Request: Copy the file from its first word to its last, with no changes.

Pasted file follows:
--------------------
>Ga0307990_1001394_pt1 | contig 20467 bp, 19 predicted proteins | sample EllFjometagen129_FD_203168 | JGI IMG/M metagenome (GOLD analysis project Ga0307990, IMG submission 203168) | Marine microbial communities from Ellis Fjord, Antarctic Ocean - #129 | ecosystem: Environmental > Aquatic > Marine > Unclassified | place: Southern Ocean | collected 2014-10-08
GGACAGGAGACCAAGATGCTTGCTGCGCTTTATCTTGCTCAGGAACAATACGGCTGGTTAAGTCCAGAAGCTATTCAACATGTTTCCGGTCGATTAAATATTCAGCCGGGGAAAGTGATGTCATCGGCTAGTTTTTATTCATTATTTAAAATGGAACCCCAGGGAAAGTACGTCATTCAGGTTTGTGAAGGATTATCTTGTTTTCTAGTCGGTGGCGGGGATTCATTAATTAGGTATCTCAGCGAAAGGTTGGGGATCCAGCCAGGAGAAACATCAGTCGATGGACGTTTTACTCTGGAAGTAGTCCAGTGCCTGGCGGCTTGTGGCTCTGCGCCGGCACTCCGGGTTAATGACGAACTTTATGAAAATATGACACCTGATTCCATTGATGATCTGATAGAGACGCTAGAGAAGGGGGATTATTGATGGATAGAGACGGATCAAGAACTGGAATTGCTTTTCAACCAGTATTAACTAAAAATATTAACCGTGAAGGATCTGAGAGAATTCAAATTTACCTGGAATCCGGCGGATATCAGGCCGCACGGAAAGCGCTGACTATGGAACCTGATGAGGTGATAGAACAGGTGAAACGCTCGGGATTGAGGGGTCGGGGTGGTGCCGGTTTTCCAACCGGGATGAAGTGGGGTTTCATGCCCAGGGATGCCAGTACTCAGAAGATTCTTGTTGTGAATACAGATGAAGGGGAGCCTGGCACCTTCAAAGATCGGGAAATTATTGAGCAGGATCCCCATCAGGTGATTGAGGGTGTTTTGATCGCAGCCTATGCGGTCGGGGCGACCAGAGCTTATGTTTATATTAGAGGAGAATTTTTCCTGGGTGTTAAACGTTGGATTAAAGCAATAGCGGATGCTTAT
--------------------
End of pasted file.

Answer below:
>Ga0307990_1001394_pt1 | contig 20467 bp, 19 predicted proteins | sample EllFjometagen129_FD_203168 | JGI IMG/M metagenome (GOLD analysis project Ga0307990, IMG submission 203168) | Marine microbial communities from Ellis Fjord, Antarctic Ocean - #129 | ecosystem: Environmental > Aquatic > Marine > Unclassified | place: Southern Ocean | collected 2014-10-08
GGACAGGAGACCAAGATGCTTGCTGCGCTTTATCTTGCTCAGGAACAATACGGCTGGTTAAGTCCAGAAGCTATTCAACATGTTTCCGGTCGATTAAATATTCAGCCGGGGAAAGTGATGTCATCGGCTAGTTTTTATTCATTATTTAAAATGGAACCCCAGGGAAAGTACGTCATTCAGGTTTGTGAAGGATTATCTTGTTTTCTAGTCGGTGGCGGGGATTCATTAATTAGGTATCTCAGCGAAAGGTTGGGGATCCAGCCAGGAGAAACATCAGTCGATGGACGTTTTACTCTGGAAGTAGTCCAGTGCCTGGCGGCTTGTGGCTCTGCGCCGGCACTCCGGGTTAATGACGAACTTTATGAAAATATGACACCTGATTCCATTGATGATCTGATAGAGACGCTAGAGAAGGGGGATTATTGATGGATAGAGACGGATCAAGAACTGGAATTGCTTTTCAACCAGTATTAACTAAAAATATTAACCGTGAAGGATCTGAGAGAATTCAAATTTACCTGGAATCCGGCGGATATCAGGCCGCACGGAAAGCGCTGACTATGGAACCTGATGAGGTGATAGAACAGGTGAAACGCTCGGGATTGAGGGGTCGGGGTGGTGCCGGTTTTCCAACCGGGATGAAGTGGGGTTTCATGCCCAGGGATGCCAGTACTCAGAAGATTCTTGTTGTGAATACAGATGAAGGGGAGCCTGGCACCTTCAAAGATCGGGAAATTATTGAGCAGGATCCCCATCAGGTGATTGAGGGTGTTTTGATCGCAGCCTATGCGGTCGGGGCGACCAGAGCTTATGTTTATATTAGAGGAGAATTTTTCCTGGGTGTTAAACGTTGGATTAAAGCAATAGCGGATGCTTAT